DSS not only looks at your assets as of the date of your application, but it also looks at any transfers you have made for less than fair market value within the last five years. This includes transfers to a trust (with some exceptions), the purchase of certain annuities, and gifts to your children. Any such transfer will result in a period of disqualification (a “penalty”) from Medicaid eligibility, based on the value of the property you transferred. The penalty period does not begin to run until you have met the asset and income requirements, at which time you will be required to cover the cost of care until the penalty period ends.

Anyone who may need Medicaid to cover long term care services within the next five years should be aware of these transfer rules before making any gifts. Certain transfers, if well-planned, can be made without causing a penalty.

Keep in mind, if you or your spouse may need Medicaid to cover your long term care needs you should re-examine your Wills and any beneficiary designations you may have on life insurance policies or other accounts. Once you have qualified for Medicaid, any assets you receive (through inheritance or otherwise) could disqualify you.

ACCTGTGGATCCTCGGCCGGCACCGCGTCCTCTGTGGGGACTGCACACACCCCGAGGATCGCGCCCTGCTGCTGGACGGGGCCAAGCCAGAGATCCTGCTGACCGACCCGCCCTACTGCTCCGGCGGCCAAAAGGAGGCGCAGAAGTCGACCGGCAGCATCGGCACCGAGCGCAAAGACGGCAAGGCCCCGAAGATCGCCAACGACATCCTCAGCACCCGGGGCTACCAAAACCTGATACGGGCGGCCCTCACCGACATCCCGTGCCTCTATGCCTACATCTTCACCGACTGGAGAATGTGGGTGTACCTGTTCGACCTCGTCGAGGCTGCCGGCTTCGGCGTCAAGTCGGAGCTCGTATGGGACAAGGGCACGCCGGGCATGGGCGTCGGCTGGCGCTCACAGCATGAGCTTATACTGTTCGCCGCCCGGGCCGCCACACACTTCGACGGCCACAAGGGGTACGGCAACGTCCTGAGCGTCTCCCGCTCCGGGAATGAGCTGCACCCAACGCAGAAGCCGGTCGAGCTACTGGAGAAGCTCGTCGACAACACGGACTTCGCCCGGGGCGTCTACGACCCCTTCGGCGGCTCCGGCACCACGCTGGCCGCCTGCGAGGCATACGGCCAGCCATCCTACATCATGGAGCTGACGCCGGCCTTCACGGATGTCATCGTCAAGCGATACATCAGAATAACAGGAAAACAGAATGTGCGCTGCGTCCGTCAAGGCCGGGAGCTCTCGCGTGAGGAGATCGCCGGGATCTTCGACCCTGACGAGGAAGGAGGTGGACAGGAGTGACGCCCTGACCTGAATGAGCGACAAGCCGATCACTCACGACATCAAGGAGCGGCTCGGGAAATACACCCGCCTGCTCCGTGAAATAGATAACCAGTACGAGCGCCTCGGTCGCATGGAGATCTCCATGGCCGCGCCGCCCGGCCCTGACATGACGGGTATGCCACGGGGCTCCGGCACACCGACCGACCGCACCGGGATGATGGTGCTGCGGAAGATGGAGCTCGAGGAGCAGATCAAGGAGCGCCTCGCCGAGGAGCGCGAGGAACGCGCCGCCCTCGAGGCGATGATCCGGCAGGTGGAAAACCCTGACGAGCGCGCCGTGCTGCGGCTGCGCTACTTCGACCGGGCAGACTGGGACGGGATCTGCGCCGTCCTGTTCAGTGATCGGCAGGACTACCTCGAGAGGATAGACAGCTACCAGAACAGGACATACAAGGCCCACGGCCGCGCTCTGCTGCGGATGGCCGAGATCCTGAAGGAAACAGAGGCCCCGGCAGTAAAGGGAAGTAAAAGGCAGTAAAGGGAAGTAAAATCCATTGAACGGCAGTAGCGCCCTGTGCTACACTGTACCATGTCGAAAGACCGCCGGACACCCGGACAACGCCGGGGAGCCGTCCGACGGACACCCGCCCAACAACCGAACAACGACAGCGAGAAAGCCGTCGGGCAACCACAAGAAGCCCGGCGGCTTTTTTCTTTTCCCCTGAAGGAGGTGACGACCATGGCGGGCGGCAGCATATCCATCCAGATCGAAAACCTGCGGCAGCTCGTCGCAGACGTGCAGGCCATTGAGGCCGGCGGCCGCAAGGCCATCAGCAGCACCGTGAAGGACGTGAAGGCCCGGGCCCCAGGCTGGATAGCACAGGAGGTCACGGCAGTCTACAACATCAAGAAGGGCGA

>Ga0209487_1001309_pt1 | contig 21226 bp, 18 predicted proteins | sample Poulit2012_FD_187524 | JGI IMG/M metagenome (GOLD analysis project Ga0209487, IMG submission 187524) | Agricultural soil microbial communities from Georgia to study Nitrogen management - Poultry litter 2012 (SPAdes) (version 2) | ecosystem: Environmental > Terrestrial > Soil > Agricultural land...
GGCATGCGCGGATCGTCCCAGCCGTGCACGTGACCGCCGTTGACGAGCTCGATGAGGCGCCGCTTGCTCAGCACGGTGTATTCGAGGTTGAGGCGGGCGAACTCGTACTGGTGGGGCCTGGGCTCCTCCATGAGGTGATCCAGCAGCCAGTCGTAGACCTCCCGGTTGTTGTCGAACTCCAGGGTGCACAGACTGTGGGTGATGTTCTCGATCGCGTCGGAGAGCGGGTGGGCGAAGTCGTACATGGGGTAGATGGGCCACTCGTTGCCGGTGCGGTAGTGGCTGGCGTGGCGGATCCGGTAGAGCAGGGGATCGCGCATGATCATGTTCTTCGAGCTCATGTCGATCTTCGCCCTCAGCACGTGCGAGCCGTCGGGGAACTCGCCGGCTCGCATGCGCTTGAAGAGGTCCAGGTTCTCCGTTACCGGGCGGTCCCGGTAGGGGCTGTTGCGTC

3. Long Term Care Insurance

Many people think that long term care insurance is unnecessary or not worth the expense. However, long term care insurance, while not suitable for everyone, can be extremely beneficial. People with middle-incomes, who might otherwise spend down their assets to apply for Medicaid, may find long term care insurance is a worthwhile alternative.

Connecticut has created the Connecticut Partnership for Long Term Care whereby private insurance companies sell state-approved insurance policies that cover long term care costs (both home care and nursing home care). A key feature of this program is the built-in Medicaid asset protection that applies if you ever need state assistance. The Medicaid asset protection allows you to qualify for Medicaid benefits without meeting the usual asset limitations (stated above). DSS allows you to keep one extra dollar of assets for every dollar that your policy has paid for your long term care. This can protect a large portion of your assets that you would have otherwise spent down to become eligible.

Posted on 1/4/2010 by Kasey S. Galner, Associate, Chipman, Mazzucco, Land & Pennarola, LLC.